Review – Jamie T at Brixton Academy (8/10/16)

Words by Maisie Amos 

There are few artists that are as distinctive as Jamie T. Since his emergence in 2006 and his debut album ‘panic prevention’ a year later, his observations of troubled youths and lairy lads set the base of his rap-punk hybrid that merges artists such as the Beastie Boys and The Clash.

His highly anticipated return came earlier this year with his critically acclaimed fourth album ‘Trick’, and with this came a European Tour. Not seeing Jamie T live before, I wasn’t all sure what to expect, you hear rumours of what a boisterous performer he is and how the crowd ignite an atmosphere like none other. All these rumours were proved to be true.

Arriving at the notorious Brixton Academy the artist’s army of fans were apparent due to the range of ages there exemplifying how Jamie T has stood the test of time, even against Britain’s emerging new artists such as the likes of Slaves. Excitement brewed in the air as the venue slowing started to fill the ‘sold out’ show. The seemingly grateful support acts Wytches had successfully managed to prep the originally awkward crowd into an increasingly tense crowd waiting for Jamie’s London return.

Roughly about an hour later, all went dark and the crowd roared as they anticipated what was about to happen. His band came on first and then he stepped out. From over 10 years of experience he knew how to treat a crowd. Waltzing in with his leather jacket and guitar strapped round him, before he even spoke, he launched straight into a track off of his new album Power Over Men, quickly followed by the electric Tescoland. Even two songs in, the whole crowd was one wave, being pushed and shoved around in every possible direction.

The crowd didn’t rest the whole night, whether it be a boisterous anthem or a gloomy ballad. Me and my friend were amazed as to the extent of his talent, I really appreciated his unique voice which is incomparable to anyone, as well as the fact I forgot as to how many tunes he has.

An obvious belter was Sheila, the crowd knew every lyric and he didn’t even need to try and sing as the packed venue did it for him, he even dedicated it to the mass of people as Brixton is apparently his favourite venue. He chased around the stage, full of energy, ensuring he had familiarised himself with the entire crowd,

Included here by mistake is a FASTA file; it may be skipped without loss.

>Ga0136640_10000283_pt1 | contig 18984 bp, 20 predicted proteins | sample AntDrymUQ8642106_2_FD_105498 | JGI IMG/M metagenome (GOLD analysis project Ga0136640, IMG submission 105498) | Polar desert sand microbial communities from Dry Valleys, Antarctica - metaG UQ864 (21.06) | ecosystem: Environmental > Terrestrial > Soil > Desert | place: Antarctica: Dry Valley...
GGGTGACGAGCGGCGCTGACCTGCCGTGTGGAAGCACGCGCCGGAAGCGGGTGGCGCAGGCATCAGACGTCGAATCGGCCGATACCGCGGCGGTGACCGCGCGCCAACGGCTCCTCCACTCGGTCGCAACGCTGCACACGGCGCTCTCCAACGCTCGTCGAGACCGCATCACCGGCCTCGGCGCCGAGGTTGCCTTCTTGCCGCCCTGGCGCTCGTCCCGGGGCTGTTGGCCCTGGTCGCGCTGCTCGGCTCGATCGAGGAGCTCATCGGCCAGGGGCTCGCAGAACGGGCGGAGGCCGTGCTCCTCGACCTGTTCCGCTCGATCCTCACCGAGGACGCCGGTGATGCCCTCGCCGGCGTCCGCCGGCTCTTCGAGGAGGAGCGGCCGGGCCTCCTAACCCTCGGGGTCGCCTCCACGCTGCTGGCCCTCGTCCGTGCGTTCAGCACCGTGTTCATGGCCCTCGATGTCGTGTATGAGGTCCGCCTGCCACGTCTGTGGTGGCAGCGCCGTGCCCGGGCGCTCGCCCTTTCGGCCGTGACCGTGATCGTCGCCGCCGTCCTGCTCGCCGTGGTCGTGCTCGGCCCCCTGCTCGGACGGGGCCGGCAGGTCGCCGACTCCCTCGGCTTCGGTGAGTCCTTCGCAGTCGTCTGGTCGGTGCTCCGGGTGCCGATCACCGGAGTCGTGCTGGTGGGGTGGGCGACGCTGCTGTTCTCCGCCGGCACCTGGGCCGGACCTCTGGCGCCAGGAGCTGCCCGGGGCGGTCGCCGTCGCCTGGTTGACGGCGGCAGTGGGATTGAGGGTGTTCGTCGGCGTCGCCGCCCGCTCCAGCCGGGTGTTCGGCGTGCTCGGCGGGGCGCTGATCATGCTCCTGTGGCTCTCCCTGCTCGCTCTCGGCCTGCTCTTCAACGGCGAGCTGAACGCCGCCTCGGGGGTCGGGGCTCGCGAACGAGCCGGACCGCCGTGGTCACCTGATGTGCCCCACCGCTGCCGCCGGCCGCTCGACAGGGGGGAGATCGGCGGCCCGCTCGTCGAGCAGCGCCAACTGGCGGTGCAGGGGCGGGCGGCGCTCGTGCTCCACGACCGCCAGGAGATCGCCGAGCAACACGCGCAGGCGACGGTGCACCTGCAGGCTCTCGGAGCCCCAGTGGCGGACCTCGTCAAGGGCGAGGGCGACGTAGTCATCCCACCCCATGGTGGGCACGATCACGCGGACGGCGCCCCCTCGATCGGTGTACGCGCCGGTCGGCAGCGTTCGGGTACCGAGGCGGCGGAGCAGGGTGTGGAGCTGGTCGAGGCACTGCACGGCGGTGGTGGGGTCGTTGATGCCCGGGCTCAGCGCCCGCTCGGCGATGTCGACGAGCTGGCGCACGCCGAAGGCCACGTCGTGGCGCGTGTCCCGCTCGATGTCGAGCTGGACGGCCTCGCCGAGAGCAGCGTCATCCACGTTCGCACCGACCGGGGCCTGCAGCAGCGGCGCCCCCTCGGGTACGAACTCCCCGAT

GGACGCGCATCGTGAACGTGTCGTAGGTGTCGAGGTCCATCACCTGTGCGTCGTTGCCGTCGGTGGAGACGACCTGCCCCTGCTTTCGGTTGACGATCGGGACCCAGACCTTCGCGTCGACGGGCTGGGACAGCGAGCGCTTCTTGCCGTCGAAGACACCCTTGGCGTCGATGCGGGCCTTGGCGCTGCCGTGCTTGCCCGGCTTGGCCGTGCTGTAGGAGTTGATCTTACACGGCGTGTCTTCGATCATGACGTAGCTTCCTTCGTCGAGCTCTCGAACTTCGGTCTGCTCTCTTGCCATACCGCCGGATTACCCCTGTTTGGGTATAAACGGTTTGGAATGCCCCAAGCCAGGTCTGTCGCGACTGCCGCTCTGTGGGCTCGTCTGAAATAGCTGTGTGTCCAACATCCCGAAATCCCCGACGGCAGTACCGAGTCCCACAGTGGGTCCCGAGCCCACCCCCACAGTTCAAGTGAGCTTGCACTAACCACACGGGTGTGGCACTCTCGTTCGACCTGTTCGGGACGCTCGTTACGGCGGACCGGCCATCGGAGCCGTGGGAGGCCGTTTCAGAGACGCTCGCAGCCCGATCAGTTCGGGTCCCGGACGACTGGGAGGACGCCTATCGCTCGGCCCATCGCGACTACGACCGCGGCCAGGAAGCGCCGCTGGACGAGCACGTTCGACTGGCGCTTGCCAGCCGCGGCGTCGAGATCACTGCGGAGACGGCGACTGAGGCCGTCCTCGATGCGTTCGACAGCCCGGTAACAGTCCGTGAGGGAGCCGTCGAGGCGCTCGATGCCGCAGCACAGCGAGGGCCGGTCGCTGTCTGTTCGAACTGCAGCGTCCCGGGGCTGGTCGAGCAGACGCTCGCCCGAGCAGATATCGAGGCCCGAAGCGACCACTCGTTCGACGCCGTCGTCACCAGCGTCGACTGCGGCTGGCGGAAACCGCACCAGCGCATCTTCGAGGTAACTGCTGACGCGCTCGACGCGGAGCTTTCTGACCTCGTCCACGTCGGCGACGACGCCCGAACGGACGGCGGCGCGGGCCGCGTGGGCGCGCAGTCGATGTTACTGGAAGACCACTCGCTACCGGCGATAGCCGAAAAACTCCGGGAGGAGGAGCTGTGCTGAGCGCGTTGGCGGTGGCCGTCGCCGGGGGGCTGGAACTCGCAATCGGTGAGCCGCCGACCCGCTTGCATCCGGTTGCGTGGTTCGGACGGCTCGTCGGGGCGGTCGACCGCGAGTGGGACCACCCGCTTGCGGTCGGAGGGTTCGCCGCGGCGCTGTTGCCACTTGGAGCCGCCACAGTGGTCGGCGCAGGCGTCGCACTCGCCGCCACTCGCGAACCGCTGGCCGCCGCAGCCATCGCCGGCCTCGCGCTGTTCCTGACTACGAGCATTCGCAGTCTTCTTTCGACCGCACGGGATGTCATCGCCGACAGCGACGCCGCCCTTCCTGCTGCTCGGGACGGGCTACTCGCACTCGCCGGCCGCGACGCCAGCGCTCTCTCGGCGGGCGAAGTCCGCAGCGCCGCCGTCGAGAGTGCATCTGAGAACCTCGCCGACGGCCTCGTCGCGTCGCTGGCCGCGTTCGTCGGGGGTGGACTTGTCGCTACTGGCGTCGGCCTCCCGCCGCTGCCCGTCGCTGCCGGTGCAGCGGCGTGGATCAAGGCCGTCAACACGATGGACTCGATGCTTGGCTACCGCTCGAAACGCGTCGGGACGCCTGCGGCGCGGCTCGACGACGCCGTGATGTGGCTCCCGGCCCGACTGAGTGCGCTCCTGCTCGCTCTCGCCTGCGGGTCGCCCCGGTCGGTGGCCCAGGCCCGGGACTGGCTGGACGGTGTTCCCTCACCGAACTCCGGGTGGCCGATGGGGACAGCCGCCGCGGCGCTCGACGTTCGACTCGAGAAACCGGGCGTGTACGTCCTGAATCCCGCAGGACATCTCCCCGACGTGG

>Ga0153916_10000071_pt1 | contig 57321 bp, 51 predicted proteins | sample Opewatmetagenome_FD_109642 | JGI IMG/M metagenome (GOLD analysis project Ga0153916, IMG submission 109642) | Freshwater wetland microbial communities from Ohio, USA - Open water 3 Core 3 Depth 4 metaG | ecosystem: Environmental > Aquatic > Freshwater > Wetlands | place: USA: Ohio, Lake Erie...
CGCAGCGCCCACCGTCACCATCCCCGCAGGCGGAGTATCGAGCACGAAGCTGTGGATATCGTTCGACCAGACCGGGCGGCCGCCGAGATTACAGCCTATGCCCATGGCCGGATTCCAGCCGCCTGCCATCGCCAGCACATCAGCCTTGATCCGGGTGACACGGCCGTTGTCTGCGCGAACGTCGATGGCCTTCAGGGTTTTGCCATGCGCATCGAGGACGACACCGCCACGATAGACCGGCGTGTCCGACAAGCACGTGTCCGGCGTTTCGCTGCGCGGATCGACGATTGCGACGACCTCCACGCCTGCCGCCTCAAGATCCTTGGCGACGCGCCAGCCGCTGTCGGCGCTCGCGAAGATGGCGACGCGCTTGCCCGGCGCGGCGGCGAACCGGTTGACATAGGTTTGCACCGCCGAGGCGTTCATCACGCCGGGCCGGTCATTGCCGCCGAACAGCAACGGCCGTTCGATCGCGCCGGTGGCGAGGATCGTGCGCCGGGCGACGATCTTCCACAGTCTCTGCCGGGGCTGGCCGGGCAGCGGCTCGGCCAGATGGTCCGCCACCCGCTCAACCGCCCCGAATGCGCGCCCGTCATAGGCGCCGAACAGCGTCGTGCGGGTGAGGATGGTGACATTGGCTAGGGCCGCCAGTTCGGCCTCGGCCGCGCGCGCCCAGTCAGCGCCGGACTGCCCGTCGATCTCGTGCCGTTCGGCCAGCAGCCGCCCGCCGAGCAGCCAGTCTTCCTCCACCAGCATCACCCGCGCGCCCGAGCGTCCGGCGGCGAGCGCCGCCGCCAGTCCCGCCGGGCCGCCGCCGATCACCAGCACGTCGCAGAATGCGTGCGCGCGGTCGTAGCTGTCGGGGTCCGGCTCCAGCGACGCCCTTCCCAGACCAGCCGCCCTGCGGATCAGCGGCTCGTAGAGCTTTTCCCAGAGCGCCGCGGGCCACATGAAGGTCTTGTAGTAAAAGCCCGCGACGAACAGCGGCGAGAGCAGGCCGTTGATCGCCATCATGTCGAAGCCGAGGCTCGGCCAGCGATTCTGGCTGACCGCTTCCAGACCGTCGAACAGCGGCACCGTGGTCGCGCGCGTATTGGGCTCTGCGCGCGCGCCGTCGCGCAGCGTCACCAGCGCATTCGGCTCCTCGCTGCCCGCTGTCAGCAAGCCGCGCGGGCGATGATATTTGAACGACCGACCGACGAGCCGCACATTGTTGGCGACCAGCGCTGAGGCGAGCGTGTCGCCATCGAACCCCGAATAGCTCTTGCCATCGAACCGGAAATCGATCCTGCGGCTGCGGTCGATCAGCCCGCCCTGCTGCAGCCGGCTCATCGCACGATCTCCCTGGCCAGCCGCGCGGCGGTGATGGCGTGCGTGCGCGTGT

The ability to control and mesmerize an audience was apparent throughout. Through songs such as Tinfoil Boy and Rabbit Hole, where he left gaps which seemed to go on for hours before he dropped the chorus, perhaps giving time for the crowd to make a circle for a mosh, or signifying his long awaited return, either way it made the mass of people merge into one frenzy.

Another highlight to my night was his acoustic moments, where it was solely him on his guitar, with no band and no flashy extras, just him, managing the crowd to get a little emotional and fragile. By doing this, not only did he give the crowd a little break but just exemplified the talent this London boy has.

He followed these moments with his most known songs, feverously pumping up the crowd with Sticks’n’stones, everyone fully embraced his accent and even I found myself talking in a traditional London voice. He also dramatically left the stage, came back on and finished the already withered crowd with an encore of Zombie where me and my friend ended up dancing with a circle of people we had never met before, ultimately highlighting the communal atmosphere felt that night by all.

For an indie scamp rapper he sure knew how to ruin a crowd, I didn’t see many men without a top off nor did I see anyone leave without mangled beer scented hair and drowning in sweat. The night was over too quickly, and Jamie T exceeded any expectation that I had, being battered and bruised just enhanced the experience.

This review was written by Maisie Amos, follow her on twitter here.

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